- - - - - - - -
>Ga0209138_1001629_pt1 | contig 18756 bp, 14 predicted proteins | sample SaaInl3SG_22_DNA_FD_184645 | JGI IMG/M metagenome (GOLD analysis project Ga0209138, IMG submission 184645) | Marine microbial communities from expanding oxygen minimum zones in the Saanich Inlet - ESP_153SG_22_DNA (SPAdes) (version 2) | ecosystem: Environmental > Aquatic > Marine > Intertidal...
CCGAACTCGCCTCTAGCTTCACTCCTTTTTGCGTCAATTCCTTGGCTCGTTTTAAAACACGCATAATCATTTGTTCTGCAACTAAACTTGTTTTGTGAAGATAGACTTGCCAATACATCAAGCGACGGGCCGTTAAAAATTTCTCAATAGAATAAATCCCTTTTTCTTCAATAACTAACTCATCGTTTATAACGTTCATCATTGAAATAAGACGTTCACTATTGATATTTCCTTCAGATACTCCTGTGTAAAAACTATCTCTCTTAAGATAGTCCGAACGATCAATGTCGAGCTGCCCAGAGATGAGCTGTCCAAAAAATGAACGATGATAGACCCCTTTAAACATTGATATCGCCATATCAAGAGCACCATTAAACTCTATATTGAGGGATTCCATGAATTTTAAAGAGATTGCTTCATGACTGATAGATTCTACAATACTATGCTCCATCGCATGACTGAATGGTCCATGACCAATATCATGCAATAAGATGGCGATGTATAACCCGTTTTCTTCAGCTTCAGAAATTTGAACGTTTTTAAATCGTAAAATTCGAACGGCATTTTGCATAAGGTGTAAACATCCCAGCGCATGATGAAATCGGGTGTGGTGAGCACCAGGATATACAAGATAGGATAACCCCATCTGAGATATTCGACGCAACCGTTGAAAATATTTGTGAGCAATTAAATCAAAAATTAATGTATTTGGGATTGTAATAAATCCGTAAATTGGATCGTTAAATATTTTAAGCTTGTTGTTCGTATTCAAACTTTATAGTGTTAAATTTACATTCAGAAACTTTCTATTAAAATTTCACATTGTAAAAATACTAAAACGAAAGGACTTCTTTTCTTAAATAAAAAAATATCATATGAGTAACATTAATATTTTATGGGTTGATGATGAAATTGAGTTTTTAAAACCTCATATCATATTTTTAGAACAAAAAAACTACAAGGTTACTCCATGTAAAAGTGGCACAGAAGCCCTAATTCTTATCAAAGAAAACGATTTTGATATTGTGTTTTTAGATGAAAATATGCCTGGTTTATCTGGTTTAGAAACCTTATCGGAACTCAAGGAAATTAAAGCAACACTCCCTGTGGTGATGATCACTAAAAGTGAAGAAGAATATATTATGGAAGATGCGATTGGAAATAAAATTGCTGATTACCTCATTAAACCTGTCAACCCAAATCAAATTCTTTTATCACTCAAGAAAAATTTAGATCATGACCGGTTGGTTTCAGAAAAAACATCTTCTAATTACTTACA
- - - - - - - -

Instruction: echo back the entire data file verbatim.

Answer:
>Ga0209138_1001629_pt1 | contig 18756 bp, 14 predicted proteins | sample SaaInl3SG_22_DNA_FD_184645 | JGI IMG/M metagenome (GOLD analysis project Ga0209138, IMG submission 184645) | Marine microbial communities from expanding oxygen minimum zones in the Saanich Inlet - ESP_153SG_22_DNA (SPAdes) (version 2) | ecosystem: Environmental > Aquatic > Marine > Intertidal...
CCGAACTCGCCTCTAGCTTCACTCCTTTTTGCGTCAATTCCTTGGCTCGTTTTAAAACACGCATAATCATTTGTTCTGCAACTAAACTTGTTTTGTGAAGATAGACTTGCCAATACATCAAGCGACGGGCCGTTAAAAATTTCTCAATAGAATAAATCCCTTTTTCTTCAATAACTAACTCATCGTTTATAACGTTCATCATTGAAATAAGACGTTCACTATTGATATTTCCTTCAGATACTCCTGTGTAAAAACTATCTCTCTTAAGATAGTCCGAACGATCAATGTCGAGCTGCCCAGAGATGAGCTGTCCAAAAAATGAACGATGATAGACCCCTTTAAACATTGATATCGCCATATCAAGAGCACCATTAAACTCTATATTGAGGGATTCCATGAATTTTAAAGAGATTGCTTCATGACTGATAGATTCTACAATACTATGCTCCATCGCATGACTGAATGGTCCATGACCAATATCATGCAATAAGATGGCGATGTATAACCCGTTTTCTTCAGCTTCAGAAATTTGAACGTTTTTAAATCGTAAAATTCGAACGGCATTTTGCATAAGGTGTAAACATCCCAGCGCATGATGAAATCGGGTGTGGTGAGCACCAGGATATACAAGATAGGATAACCCCATCTGAGATATTCGACGCAACCGTTGAAAATATTTGTGAGCAATTAAATCAAAAATTAATGTATTTGGGATTGTAATAAATCCGTAAATTGGATCGTTAAATATTTTAAGCTTGTTGTTCGTATTCAAACTTTATAGTGTTAAATTTACATTCAGAAACTTTCTATTAAAATTTCACATTGTAAAAATACTAAAACGAAAGGACTTCTTTTCTTAAATAAAAAAATATCATATGAGTAACATTAATATTTTATGGGTTGATGATGAAATTGAGTTTTTAAAACCTCATATCATATTTTTAGAACAAAAAAACTACAAGGTTACTCCATGTAAAAGTGGCACAGAAGCCCTAATTCTTATCAAAGAAAACGATTTTGATATTGTGTTTTTAGATGAAAATATGCCTGGTTTATCTGGTTTAGAAACCTTATCGGAACTCAAGGAAATTAAAGCAACACTCCCTGTGGTGATGATCACTAAAAGTGAAGAAGAATATATTATGGAAGATGCGATTGGAAATAAAATTGCTGATTACCTCATTAAACCTGTCAACCCAAATCAAATTCTTTTATCACTCAAGAAAAATTTAGATCATGACCGGTTGGTTTCAGAAAAAACATCTTCTAATTACTTACA